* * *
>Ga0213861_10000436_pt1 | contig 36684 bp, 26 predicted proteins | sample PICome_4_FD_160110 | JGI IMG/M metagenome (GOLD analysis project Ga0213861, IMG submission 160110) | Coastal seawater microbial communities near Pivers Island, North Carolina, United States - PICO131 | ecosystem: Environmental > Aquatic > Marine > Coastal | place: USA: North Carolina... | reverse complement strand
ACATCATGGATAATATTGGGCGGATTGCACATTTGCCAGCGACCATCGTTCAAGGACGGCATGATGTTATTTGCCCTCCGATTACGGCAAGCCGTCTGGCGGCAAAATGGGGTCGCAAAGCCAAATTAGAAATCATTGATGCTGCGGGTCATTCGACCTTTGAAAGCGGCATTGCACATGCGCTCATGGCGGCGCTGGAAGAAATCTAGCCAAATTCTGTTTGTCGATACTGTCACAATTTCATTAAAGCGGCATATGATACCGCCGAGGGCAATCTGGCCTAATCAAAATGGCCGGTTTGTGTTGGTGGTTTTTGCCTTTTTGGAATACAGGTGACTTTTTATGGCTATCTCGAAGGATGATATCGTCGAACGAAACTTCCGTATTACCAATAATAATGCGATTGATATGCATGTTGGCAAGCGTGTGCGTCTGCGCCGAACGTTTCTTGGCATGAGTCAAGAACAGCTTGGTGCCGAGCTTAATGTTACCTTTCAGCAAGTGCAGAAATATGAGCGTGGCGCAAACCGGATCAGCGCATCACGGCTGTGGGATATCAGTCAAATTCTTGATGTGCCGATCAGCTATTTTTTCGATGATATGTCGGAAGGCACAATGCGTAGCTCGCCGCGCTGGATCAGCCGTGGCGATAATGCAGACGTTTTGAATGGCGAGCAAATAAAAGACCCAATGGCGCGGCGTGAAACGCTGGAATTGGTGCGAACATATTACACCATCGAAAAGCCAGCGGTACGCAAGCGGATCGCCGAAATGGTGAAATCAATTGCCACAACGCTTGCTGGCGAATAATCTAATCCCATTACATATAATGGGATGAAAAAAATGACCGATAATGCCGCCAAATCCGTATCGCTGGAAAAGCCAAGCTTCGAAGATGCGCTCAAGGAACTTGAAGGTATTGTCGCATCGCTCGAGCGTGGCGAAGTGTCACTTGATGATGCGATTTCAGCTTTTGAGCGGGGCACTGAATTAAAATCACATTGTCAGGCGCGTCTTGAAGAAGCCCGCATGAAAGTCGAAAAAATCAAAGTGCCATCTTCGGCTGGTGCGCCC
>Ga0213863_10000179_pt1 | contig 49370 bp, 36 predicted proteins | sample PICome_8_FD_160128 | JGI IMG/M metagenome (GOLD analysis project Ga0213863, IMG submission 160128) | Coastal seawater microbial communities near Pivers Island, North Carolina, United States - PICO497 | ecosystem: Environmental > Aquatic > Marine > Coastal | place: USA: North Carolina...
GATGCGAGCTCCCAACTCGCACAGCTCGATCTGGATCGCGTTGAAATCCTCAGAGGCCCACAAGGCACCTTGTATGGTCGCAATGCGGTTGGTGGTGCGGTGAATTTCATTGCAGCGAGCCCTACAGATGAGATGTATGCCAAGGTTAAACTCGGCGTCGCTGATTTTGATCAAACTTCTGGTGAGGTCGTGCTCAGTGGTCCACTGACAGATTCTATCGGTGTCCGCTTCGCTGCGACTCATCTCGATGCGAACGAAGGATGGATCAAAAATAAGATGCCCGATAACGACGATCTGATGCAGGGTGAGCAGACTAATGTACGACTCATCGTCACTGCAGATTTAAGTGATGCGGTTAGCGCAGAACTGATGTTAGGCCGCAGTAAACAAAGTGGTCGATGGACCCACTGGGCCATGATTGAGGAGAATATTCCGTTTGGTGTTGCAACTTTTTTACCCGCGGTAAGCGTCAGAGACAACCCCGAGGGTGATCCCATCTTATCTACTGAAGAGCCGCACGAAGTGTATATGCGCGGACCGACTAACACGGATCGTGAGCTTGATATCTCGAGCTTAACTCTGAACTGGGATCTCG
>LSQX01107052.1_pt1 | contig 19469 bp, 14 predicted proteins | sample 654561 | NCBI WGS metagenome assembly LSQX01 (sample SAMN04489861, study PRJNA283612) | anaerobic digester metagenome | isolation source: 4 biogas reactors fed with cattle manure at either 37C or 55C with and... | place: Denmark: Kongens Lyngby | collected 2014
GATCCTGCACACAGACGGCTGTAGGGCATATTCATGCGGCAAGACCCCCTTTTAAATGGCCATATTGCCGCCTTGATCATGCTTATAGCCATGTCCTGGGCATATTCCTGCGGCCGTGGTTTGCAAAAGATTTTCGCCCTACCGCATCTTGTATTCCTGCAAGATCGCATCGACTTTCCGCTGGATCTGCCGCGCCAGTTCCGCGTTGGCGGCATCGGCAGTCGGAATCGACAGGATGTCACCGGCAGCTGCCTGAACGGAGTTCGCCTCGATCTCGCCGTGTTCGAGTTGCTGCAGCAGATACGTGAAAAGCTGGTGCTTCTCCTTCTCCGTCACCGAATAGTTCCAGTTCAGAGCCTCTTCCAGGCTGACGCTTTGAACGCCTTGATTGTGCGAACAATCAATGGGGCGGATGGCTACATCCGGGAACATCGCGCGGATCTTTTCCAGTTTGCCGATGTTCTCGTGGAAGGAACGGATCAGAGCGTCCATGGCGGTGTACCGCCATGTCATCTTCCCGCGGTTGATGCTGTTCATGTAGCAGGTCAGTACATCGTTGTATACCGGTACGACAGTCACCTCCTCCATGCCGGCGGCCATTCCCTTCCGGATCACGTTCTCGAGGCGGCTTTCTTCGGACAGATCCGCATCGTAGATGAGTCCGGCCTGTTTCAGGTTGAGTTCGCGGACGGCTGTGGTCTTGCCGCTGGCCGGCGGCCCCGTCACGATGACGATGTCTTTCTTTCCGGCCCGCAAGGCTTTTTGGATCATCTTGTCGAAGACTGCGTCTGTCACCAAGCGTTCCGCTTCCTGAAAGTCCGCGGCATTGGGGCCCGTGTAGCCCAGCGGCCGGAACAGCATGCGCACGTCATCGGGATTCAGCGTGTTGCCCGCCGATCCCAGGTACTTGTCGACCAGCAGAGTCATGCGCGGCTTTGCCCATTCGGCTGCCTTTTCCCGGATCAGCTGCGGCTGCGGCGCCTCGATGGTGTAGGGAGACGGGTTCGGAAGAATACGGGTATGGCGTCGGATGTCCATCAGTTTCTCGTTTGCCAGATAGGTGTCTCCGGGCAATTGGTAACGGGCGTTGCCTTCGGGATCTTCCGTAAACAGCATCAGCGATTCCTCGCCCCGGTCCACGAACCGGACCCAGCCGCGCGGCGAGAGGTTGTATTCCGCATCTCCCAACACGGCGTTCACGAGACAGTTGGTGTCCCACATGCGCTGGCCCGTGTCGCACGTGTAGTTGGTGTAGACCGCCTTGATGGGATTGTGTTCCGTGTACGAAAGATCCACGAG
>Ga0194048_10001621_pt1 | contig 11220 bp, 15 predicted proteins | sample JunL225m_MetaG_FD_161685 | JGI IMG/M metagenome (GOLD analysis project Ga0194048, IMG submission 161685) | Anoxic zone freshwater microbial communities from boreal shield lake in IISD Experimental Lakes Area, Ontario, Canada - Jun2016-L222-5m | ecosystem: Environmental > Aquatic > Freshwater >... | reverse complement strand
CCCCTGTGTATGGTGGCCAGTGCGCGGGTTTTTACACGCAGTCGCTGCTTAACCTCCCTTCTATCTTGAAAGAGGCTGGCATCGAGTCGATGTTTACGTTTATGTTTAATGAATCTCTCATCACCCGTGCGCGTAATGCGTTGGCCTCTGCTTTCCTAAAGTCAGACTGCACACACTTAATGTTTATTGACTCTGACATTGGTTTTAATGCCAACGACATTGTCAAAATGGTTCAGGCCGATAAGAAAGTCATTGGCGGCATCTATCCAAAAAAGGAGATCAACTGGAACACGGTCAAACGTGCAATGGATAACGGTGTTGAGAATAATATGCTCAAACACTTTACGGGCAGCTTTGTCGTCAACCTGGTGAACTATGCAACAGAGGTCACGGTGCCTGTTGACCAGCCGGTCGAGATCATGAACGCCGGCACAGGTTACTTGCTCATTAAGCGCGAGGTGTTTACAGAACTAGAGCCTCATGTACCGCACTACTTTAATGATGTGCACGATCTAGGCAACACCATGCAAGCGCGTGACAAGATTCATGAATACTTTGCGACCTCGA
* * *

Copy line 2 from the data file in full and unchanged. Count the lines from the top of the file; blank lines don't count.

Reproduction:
ACATCATGGATAATATTGGGCGGATTGCACATTTGCCAGCGACCATCGTTCAAGGACGGCATGATGTTATTTGCCCTCCGATTACGGCAAGCCGTCTGGCGGCAAAATGGGGTCGCAAAGCCAAATTAGAAATCATTGATGCTGCGGGTCATTCGACCTTTGAAAGCGGCATTGCACATGCGCTCATGGCGGCGCTGGAAGAAATCTAGCCAAATTCTGTTTGTCGATACTGTCACAATTTCATTAAAGCGGCATATGATACCGCCGAGGGCAATCTGGCCTAATCAAAATGGCCGGTTTGTGTTGGTGGTTTTTGCCTTTTTGGAATACAGGTGACTTTTTATGGCTATCTCGAAGGATGATATCGTCGAACGAAACTTCCGTATTACCAATAATAATGCGATTGATATGCATGTTGGCAAGCGTGTGCGTCTGCGCCGAACGTTTCTTGGCATGAGTCAAGAACAGCTTGGTGCCGAGCTTAATGTTACCTTTCAGCAAGTGCAGAAATATGAGCGTGGCGCAAACCGGATCAGCGCATCACGGCTGTGGGATATCAGTCAAATTCTTGATGTGCCGATCAGCTATTTTTTCGATGATATGTCGGAAGGCACAATGCGTAGCTCGCCGCGCTGGATCAGCCGTGGCGATAATGCAGACGTTTTGAATGGCGAGCAAATAAAAGACCCAATGGCGCGGCGTGAAACGCTGGAATTGGTGCGAACATATTACACCATCGAAAAGCCAGCGGTACGCAAGCGGATCGCCGAAATGGTGAAATCAATTGCCACAACGCTTGCTGGCGAATAATCTAATCCCATTACATATAATGGGATGAAAAAAATGACCGATAATGCCGCCAAATCCGTATCGCTGGAAAAGCCAAGCTTCGAAGATGCGCTCAAGGAACTTGAAGGTATTGTCGCATCGCTCGAGCGTGGCGAAGTGTCACTTGATGATGCGATTTCAGCTTTTGAGCGGGGCACTGAATTAAAATCACATTGTCAGGCGCGTCTTGAAGAAGCCCGCATGAAAGTCGAAAAAATCAAAGTGCCATCTTCGGCTGGTGCGCCC